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Internet Fundamentals/JavaScript

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JavaScript, often abbreviated as JS, is a high-level, dynamic, weakly typed, prototype-based, multi-paradigm, and interpreted programming language.[1] This lesson introduces JavaScript and uses it to create and manipulate canvas graphics.

Contents

Objectives and SkillsEdit

Objectives and skills for this lesson include:[2]

  • Analyse the requirements for web documents
    • Determine the necessary dynamic functionality of the web document
    • Determine the appropriate language to achieve that functionality
    • Determine the web document requirements
  • Design and produce web documents
    • Design the web document, and embedded scripts to achieve the required functionality
    • Write a simple hypertext markup language (HTML), considering accessibility
    • Write embedded scripts
  • Test the scripts and debug
    • Test the web document against the required functionality, and reiterate until correct
    • Complete the documentation and submit it to the appropriate person for their approval

ReadingsEdit

MultimediaEdit

ExamplesEdit

To test the following examples, copy the code and paste it in the body of an HTML file and view the file in a browser, or use a JavaScript test environment such as W3Schools: Tryit Editor.

document.getElementById()Edit

document.getElementById() returns a reference to an element based on its ID.[3]

<p id="text"></p>

<script>
  document.getElementById("text").innerHTML = "Hello Wikiversity!";
</script>

Date()Edit

Date() creates a JavaScript Date object for the current date and time according to system settings.[4][5]

<p id="text"></p>

<script>
  document.getElementById("text").innerHTML = Date();
</script>

CanvasEdit

The <canvas> element is part of HTML5 and allows for dynamic, scriptable rendering of 2D shapes and bitmap images.[6]

<canvas id="example" width="360" height="240">
  This text is displayed if your browser does not support HTML5 Canvas.
</canvas>

Canvas TextEdit

JavaScript is used to draw text on a canvas.[7][8]

<canvas id="example" width="360" height="240">
  This text is displayed if your browser does not support HTML5 Canvas.
</canvas>

<script>
  var example = document.getElementById("example");
  var context = example.getContext("2d");

  // Set stroke and fill to blue
  context.strokeStyle = "blue";
  context.fillStyle = "blue";

  // Select font, alignment, draw text, and fill characters
  context.font = "36px sans-serif";
  context.textAlign="center";
  context.strokeText("HTML5 Canvas", 160, 50);
  context.fillText("HTML5 Canvas", 160, 50);
</script>

Canvas LinesEdit

JavaScript is used to draw lines on a canvas.[9][10]

<canvas id="example" width="360" height="240">
  This text is displayed if your browser does not support HTML5 Canvas.
</canvas>

<script>
  var example = document.getElementById("example");
  var context = example.getContext("2d");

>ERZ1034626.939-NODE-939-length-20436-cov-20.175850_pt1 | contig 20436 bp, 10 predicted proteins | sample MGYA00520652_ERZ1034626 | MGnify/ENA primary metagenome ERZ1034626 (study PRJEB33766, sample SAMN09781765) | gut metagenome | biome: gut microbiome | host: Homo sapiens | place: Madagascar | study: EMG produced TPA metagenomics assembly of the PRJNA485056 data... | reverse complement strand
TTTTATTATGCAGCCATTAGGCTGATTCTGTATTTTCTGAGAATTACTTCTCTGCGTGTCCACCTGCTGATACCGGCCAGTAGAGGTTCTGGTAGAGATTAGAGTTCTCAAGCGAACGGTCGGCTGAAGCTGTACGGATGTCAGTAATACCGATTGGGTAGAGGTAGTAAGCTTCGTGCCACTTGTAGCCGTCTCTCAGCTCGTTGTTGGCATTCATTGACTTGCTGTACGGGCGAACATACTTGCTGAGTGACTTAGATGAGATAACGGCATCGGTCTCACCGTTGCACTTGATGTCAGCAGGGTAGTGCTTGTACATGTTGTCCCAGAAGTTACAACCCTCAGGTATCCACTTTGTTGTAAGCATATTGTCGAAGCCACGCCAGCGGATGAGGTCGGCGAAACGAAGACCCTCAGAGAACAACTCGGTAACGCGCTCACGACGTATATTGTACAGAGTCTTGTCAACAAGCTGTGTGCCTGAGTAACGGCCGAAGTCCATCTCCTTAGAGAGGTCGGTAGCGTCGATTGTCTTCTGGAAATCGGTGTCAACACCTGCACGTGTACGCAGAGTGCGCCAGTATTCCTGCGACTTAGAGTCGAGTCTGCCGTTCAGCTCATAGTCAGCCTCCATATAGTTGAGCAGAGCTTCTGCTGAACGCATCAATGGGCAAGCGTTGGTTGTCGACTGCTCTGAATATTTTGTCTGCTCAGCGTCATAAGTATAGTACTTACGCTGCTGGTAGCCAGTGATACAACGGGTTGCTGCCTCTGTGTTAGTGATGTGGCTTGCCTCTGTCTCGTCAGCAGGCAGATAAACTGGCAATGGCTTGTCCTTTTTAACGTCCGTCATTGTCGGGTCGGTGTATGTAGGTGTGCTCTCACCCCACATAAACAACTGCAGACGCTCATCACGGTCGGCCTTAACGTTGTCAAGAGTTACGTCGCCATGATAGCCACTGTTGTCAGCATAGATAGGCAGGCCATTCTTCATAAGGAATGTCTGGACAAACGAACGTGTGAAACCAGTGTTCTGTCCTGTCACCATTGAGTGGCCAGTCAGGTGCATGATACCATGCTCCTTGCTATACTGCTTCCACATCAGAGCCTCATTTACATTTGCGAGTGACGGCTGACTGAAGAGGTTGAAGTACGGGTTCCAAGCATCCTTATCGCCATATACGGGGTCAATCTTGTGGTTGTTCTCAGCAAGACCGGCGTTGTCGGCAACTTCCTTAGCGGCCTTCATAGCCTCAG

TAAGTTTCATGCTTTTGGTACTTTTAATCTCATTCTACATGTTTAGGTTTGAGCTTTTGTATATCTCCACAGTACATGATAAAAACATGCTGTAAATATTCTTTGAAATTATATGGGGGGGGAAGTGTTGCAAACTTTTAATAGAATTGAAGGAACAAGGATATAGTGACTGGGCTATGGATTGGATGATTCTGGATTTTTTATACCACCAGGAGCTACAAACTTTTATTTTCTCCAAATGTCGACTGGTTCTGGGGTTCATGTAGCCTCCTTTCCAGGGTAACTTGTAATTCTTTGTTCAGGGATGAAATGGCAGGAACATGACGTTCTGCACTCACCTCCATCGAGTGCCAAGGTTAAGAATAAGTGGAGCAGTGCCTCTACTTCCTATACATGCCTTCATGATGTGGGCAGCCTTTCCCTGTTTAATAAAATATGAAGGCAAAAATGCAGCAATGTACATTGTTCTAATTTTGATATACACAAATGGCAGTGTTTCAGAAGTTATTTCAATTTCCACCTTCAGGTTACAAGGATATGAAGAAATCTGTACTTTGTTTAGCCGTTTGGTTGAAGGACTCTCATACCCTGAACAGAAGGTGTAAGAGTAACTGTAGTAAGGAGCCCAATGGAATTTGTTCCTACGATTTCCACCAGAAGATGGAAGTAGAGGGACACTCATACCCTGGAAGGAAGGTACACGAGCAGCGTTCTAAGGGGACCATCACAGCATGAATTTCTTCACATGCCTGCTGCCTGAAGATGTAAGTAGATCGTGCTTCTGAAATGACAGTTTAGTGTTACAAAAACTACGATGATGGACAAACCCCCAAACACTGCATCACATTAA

// Draw a line, width 4
  context.lineWidth = 4;
  context.moveTo(30, 65);
  context.lineTo(290, 65);
  context.stroke();
</script>

Canvas CircleEdit

JavaScript is used to draw shapes on a canvas.[11][12]

<canvas id="example" width="360" height="240">
  This text is displayed if your browser does not support HTML5 Canvas.
</canvas>

<script>
  var example = document.getElementById("example");
  var context = example.getContext("2d");

  // Draw a red circle, radius 35
  context.beginPath();
  context.fillStyle = 'red';
  context.arc(60, 140, 35, 0, 2 * Math.PI, false);
  context.fill();
  context.closePath();
</script>

Canvas SquareEdit

JavaScript is used to draw shapes on a canvas.[13][14]

<canvas id="example" width="360" height="240">
  This text is displayed if your browser does not support HTML5 Canvas.
</canvas>

<script>
  var example = document.getElementById("example");
  var context = example.getContext("2d");

  // Draw a green square, side 70
  context.beginPath();
  context.fillStyle = 'green';
  context.fillRect(130, 105, 70, 70);
  context.closePath();
</script>

Canvas TriangleEdit

JavaScript is used to draw shapes on a canvas.[15][16]

<canvas id="example" width="360" height="240">
  This text is displayed if your browser does not support HTML5 Canvas.
</canvas>

<script>
  var example = document.getElementById("example");
  var context = example.getContext("2d");

  // Draw a blue triangle
  context.beginPath();
  context.fillStyle = 'blue';
  context.beginPath();
  context.moveTo(270, 105);
  context.lineTo(235, 175);
  context.lineTo(310, 175);
  context.fill();
  context.closePath();
</script>

ActivitiesEdit

  1. Complete one or more of the following tutorials:
  2. Display text.
    • Review CodeMaven: JavaScript Hello World. Follow the example but use a paragraph tag rather than a div tag, and display Hello <name>!, replacing <name> with your name.
  3. Display the current date and time.
  4. Use the HTML5 canvas.

Lesson SummaryEdit